This holding is of course no barrier to the referee's summary disposition of claims with respect to property over which Armstrong took possession but which it obviously had no right to possess, cf., Thompson v. Magnolia Co., 309 U.S. 478, 483, 60 S. Ct. 628, 84 L. Ed. 876 (1940), such as that explicitly excluded from Armstrong's chattel mortgage and that in which the bankrupt had but an equity under conditional sales contracts7  made with the seventeen reclamation petitioners in this proceeding.8 

The judgment of the district court is reversed. The cause is remanded with direction to dismiss the summary proceeding against Armstrong to the extent that this opinion holds that the trustee must be limited to a plenary suit against Armstrong.

SWYGERT, Circuit Judge (dissenting).

If only because of the long and wasteful delay of a final disposition of this proceeding already incurred and now extended beyond prediction, it is unfortunate that this court's decision gives preference to form over substance.

On November 23, 1962 an involuntary petition in bankruptcy was filed against the bankrupt. Three days later a receiver was appointed and directed to take possession of Process-Manz' property. On April 1, 1963 the trustee's petition to sell the bankrupt's property came on for hearing before the referee. Eight months later, after thirty-three separate hearings (The record consists of some 3,000 pages of transcript and 125 written exhibits.), the referee ordered a sale to be held on February 11-15, 1964. The sale was stayed, however, upon Armstrong furnishing supersedeas bonds pending review. Now, more than three years after the debtor was adjudicated a bankrupt, this proceeding is back where it started in November 1962, and the trustee is faced with the task of adducing in a plenary suit the same evidence against Armstrong's asserted liens which was submitted to the referee and upon which it was found that the transaction of December 14, 1961, whereby the bankrupt executed to Armstrong a trust deed and a chattel mortgage covering its property in return for a loan of $2,500,000, was fraudulent as to creditors, and that Armstrong's claim should be subordinated to the claims of the other creditors. The district judge, after reviewing the evidence, affirmed the referee's determination, and in his opinion characterized Armstrong's conduct as "unfair, inequitable, unconscionable and fraudulent * * in its transaction with Manz to the detriment and damage of its creditors." In re Process-Manz Press, Inc., 236 F. Supp. 333, 348 (N.D. Ill. 1964).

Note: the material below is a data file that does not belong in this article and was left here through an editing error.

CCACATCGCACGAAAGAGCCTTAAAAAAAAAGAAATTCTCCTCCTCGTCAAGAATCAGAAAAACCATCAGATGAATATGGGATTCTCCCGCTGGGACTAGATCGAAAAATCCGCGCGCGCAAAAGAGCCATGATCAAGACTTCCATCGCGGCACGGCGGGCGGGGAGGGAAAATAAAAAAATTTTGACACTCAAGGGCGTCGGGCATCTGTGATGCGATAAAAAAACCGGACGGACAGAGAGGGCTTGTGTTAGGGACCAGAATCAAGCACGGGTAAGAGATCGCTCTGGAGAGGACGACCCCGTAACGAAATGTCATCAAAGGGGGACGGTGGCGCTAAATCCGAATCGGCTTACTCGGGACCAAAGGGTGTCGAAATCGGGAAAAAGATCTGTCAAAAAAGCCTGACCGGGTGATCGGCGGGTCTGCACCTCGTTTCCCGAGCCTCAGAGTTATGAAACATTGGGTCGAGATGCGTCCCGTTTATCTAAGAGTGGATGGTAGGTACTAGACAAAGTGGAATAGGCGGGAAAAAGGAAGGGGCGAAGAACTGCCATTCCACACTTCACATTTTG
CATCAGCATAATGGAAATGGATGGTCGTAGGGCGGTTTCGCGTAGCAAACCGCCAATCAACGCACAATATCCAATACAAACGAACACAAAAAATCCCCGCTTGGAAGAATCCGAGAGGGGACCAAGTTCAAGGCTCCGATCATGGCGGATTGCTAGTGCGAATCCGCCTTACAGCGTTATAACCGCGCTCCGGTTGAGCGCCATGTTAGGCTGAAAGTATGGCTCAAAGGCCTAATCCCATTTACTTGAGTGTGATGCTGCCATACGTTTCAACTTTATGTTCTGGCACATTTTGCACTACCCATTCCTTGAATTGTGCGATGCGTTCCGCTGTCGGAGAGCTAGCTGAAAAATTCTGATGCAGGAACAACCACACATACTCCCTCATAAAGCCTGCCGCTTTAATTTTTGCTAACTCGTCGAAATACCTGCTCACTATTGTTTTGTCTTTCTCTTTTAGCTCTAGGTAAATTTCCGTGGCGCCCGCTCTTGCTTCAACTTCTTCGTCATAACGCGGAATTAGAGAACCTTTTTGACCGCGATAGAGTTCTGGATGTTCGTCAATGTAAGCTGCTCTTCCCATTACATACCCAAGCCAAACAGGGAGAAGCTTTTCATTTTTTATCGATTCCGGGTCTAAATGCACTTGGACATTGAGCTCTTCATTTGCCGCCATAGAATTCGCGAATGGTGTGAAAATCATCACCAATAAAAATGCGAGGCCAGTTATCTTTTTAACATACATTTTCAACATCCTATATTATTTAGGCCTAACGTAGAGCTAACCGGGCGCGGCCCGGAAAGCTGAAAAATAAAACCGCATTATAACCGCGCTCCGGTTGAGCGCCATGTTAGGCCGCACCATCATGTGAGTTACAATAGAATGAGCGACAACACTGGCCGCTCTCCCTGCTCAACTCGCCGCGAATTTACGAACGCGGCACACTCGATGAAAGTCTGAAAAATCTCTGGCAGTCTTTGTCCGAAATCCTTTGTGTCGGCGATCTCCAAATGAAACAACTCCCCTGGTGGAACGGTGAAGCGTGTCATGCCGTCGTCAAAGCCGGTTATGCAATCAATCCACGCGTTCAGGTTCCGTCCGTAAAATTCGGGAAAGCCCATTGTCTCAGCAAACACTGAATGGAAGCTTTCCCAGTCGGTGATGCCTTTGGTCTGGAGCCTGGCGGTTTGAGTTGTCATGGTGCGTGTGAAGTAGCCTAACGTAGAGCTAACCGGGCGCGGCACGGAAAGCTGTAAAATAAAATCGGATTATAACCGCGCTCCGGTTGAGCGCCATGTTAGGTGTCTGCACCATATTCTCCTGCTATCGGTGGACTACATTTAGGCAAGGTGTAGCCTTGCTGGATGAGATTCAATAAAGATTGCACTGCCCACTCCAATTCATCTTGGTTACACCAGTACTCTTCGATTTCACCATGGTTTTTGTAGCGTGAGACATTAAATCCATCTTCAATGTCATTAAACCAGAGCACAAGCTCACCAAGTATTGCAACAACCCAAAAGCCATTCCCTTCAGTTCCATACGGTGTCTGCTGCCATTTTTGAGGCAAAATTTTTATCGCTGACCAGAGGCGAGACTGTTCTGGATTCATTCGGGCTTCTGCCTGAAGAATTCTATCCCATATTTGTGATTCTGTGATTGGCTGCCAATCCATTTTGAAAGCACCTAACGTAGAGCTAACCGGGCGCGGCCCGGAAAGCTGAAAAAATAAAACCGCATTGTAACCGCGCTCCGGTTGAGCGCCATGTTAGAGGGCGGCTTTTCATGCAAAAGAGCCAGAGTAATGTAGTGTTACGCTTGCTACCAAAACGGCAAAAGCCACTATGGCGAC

The referee properly exercised summary jurisdiction on two equally valid grounds.1  First, Armstrong voluntarily submitted to summary jurisdiction by actively participating in the administrative phases of the proceeding. Armstrong appeared by counsel at the hearing before the referee on the motion for the appointment of a receiver on November 26, 1962. Its counsel also appeared before the district judge the next day when a petition to review the granting of the motion was considered. At that time Armstrong's attorney urged that the referee's appointment of a receiver be vacated and that the debtor be allowed to be in possession. On December 7, 1962 an order was entered by the referee with the consent of Armstrong's counsel which provided that the rights of Armstrong to possession and "questions of jurisdiction" be considered and determined as of the time of the filing of the involuntary petition in bankruptcy. This order was entered only after a suggested order was rejected by the referee which provided that Armstrong be restored to possession in the event the debtor was adjudicated a bankrupt and which Armstrong and the receiver had agreed upon. When the referee rejected the proposed order, Armstrong, rather than demanding that it be restored to the possession which it claimed, agreed to permit the receiver to continue in possession under the modified order.